The NASCANNA Keyboard
Now there is a choice, to use the British keyboard or the “Nascanna” keyboard. If you write frequently in Irish, you might consider investing in the “Nascanna” keyboard. Long vowels (i.e. vowels with a fada) are easier to select, and - by means of the AltGr key - there is easy access to the dotted consonants, a major feature of older texts, if you wish. As a bonus, you can also easily type the two technical symbols, miú µ and degree “°”, which are used frequently in Engineering and which also feature on some Continental keyboards.)
This is the layout of the new “Nascanna” keyboard:
Note: This drawing is based on a drawing downloaded from the Wikipedia.
These are the main characteristics of the keyboard:
- It is necessary to download a driver, or canvas, from our site in order to make the keyboard operate correctly.
- It was designed for the Windows system, but it also works on the Mac.
- There is a unique key for each letter of Irish, including the long vowels (á, ú, ó, é, í). The location of any existing letter was not changed, so there is no effect on the writing of English.
- No major punctuation mark was moved, save for the question mark which was moved one place to the left.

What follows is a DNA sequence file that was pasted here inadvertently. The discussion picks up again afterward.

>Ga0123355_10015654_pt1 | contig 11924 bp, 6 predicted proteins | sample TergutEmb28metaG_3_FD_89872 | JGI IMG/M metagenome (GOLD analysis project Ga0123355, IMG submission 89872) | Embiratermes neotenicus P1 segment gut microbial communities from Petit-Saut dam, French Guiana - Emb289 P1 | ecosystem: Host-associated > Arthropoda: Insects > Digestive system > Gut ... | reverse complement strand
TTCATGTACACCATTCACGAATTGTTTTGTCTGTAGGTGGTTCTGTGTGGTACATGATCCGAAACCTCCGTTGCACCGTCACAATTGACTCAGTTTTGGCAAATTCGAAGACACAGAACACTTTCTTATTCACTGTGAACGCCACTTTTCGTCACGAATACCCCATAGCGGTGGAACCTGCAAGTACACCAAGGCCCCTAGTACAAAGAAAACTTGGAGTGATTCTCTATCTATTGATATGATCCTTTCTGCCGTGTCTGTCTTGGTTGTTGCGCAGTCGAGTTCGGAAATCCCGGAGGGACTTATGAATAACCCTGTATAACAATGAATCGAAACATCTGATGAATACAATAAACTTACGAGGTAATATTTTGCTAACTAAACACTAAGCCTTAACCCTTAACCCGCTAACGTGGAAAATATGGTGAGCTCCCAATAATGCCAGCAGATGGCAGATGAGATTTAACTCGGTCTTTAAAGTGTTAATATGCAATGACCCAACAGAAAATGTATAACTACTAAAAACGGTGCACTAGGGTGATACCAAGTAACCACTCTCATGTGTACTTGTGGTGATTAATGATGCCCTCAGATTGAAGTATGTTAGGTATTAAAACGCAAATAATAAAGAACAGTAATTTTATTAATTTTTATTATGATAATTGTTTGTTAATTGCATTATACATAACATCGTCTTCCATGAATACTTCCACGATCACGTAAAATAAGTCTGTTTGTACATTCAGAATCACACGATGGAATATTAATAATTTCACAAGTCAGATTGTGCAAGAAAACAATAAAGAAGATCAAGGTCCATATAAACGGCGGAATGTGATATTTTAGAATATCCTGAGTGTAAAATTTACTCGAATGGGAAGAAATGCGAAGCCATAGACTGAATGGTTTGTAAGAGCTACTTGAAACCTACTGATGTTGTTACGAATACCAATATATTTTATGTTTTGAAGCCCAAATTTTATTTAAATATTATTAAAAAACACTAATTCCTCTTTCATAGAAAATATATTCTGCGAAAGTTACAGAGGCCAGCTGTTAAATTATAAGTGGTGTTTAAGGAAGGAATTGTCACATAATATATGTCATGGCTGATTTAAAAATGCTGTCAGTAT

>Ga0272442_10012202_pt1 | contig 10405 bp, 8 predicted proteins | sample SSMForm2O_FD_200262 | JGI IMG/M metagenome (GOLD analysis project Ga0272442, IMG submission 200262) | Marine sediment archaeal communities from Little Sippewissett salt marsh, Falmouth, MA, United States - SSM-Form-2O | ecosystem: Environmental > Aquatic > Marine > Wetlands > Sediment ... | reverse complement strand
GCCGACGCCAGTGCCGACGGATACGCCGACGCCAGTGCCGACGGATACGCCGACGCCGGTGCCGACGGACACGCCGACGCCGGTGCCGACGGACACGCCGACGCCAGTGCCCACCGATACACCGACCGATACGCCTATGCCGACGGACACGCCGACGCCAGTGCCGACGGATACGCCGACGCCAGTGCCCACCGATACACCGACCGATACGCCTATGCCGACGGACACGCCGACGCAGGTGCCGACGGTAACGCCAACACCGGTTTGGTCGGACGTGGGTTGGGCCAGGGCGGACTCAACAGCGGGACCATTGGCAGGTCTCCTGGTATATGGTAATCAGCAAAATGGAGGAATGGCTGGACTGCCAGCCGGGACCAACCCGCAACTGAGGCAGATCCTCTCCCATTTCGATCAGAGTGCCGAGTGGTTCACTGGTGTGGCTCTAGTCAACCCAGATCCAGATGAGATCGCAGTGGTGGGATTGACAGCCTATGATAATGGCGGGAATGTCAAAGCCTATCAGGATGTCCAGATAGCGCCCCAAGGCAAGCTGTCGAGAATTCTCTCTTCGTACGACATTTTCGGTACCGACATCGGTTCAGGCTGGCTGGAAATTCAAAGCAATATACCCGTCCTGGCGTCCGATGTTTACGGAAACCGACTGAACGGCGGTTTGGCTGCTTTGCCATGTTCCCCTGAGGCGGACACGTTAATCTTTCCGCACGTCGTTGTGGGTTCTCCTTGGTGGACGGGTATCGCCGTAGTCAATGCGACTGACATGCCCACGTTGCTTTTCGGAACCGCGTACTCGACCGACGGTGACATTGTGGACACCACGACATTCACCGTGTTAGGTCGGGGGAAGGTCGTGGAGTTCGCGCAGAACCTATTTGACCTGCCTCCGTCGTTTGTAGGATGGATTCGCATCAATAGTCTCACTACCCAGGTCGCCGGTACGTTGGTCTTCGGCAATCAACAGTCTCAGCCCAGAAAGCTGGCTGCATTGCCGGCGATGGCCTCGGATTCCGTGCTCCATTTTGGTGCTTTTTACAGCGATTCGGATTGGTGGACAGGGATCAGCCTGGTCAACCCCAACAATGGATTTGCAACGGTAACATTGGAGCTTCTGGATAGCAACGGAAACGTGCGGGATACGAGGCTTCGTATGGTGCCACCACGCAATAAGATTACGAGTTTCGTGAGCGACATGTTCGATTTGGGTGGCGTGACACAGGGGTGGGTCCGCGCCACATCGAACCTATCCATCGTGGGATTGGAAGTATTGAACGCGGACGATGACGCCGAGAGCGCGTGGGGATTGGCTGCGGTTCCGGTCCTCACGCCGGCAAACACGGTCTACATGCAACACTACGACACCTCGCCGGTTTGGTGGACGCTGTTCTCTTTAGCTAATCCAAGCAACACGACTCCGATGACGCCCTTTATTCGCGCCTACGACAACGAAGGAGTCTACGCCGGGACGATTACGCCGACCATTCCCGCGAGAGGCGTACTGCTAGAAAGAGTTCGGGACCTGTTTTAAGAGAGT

- In order to make space for the symbols, these were moved to the régime of the “AltGr” (and normally on the same key). These are characters that are (normally) not used very often. Therefore, for any symbol shown in blue, it is necessary to first select AltGr with the corresponding key. For some symbols, it is necessary to also select the Shift key, which is slightly more complex (but see the next point).
- It is also possible to access other characters, not shown on the physical keyboard, such as the dotted consonants and some symbols that would otherwise require three contemporaneous key presses, also through the use of the AltGr key. These are shown on the drawing above, in red.
- It is also possible to select vowels with a fada the old way (i.e. AltGr with the vowel key), and also vowels with the grave accent (à, ù, ò, è, ì), but these are not shown on the drawing above.
There is comprehensive information on the keyboard to be found here.